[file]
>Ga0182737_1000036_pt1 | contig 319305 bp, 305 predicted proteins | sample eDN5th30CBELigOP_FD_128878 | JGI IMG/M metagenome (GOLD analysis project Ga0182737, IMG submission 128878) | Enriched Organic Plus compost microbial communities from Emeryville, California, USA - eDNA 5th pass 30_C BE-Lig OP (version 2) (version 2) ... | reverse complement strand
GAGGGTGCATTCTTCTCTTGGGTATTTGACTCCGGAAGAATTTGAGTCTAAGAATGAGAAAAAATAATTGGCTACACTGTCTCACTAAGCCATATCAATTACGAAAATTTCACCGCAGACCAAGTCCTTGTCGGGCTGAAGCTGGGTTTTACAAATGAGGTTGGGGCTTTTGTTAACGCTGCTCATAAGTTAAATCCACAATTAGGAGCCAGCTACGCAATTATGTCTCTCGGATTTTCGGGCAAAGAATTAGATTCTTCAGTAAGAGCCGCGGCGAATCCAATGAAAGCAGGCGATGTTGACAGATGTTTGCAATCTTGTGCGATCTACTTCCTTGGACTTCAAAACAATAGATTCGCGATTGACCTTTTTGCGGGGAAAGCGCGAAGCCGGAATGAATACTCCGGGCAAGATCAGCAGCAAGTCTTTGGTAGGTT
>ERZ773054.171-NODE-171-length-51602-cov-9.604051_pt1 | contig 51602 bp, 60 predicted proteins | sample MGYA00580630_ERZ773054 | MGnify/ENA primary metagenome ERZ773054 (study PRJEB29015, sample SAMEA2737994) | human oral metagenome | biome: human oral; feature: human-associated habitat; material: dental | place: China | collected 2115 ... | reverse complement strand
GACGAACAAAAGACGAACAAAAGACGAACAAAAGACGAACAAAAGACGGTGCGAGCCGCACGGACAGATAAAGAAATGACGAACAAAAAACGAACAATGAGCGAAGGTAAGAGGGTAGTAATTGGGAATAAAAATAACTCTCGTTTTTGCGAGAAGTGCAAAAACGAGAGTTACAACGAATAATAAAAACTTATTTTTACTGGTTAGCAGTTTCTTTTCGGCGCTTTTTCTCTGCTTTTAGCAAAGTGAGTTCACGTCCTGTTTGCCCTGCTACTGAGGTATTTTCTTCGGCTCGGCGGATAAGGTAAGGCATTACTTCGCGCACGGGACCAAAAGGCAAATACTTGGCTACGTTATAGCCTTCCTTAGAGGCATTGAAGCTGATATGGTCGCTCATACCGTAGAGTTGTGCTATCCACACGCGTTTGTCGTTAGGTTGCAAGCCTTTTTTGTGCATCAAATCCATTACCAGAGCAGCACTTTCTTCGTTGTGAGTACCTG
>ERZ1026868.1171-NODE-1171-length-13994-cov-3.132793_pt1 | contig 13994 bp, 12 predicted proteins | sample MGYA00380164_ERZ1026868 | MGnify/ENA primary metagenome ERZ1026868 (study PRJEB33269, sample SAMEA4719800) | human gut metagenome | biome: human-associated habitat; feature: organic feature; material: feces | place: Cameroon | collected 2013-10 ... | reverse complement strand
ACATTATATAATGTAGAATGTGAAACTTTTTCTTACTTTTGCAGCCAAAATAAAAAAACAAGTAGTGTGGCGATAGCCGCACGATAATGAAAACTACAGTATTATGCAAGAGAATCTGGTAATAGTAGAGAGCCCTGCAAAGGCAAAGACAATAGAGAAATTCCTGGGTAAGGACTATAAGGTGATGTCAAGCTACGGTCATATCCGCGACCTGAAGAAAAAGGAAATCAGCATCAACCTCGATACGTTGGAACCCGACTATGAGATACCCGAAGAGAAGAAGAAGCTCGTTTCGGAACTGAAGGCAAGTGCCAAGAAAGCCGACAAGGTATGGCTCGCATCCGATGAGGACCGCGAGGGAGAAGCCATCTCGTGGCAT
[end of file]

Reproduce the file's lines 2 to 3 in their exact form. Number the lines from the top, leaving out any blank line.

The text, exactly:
GAGGGTGCATTCTTCTCTTGGGTATTTGACTCCGGAAGAATTTGAGTCTAAGAATGAGAAAAAATAATTGGCTACACTGTCTCACTAAGCCATATCAATTACGAAAATTTCACCGCAGACCAAGTCCTTGTCGGGCTGAAGCTGGGTTTTACAAATGAGGTTGGGGCTTTTGTTAACGCTGCTCATAAGTTAAATCCACAATTAGGAGCCAGCTACGCAATTATGTCTCTCGGATTTTCGGGCAAAGAATTAGATTCTTCAGTAAGAGCCGCGGCGAATCCAATGAAAGCAGGCGATGTTGACAGATGTTTGCAATCTTGTGCGATCTACTTCCTTGGACTTCAAAACAATAGATTCGCGATTGACCTTTTTGCGGGGAAAGCGCGAAGCCGGAATGAATACTCCGGGCAAGATCAGCAGCAAGTCTTTGGTAGGTT
>ERZ773054.171-NODE-171-length-51602-cov-9.604051_pt1 | contig 51602 bp, 60 predicted proteins | sample MGYA00580630_ERZ773054 | MGnify/ENA primary metagenome ERZ773054 (study PRJEB29015, sample SAMEA2737994) | human oral metagenome | biome: human oral; feature: human-associated habitat; material: dental | place: China | collected 2115 ... | reverse complement strand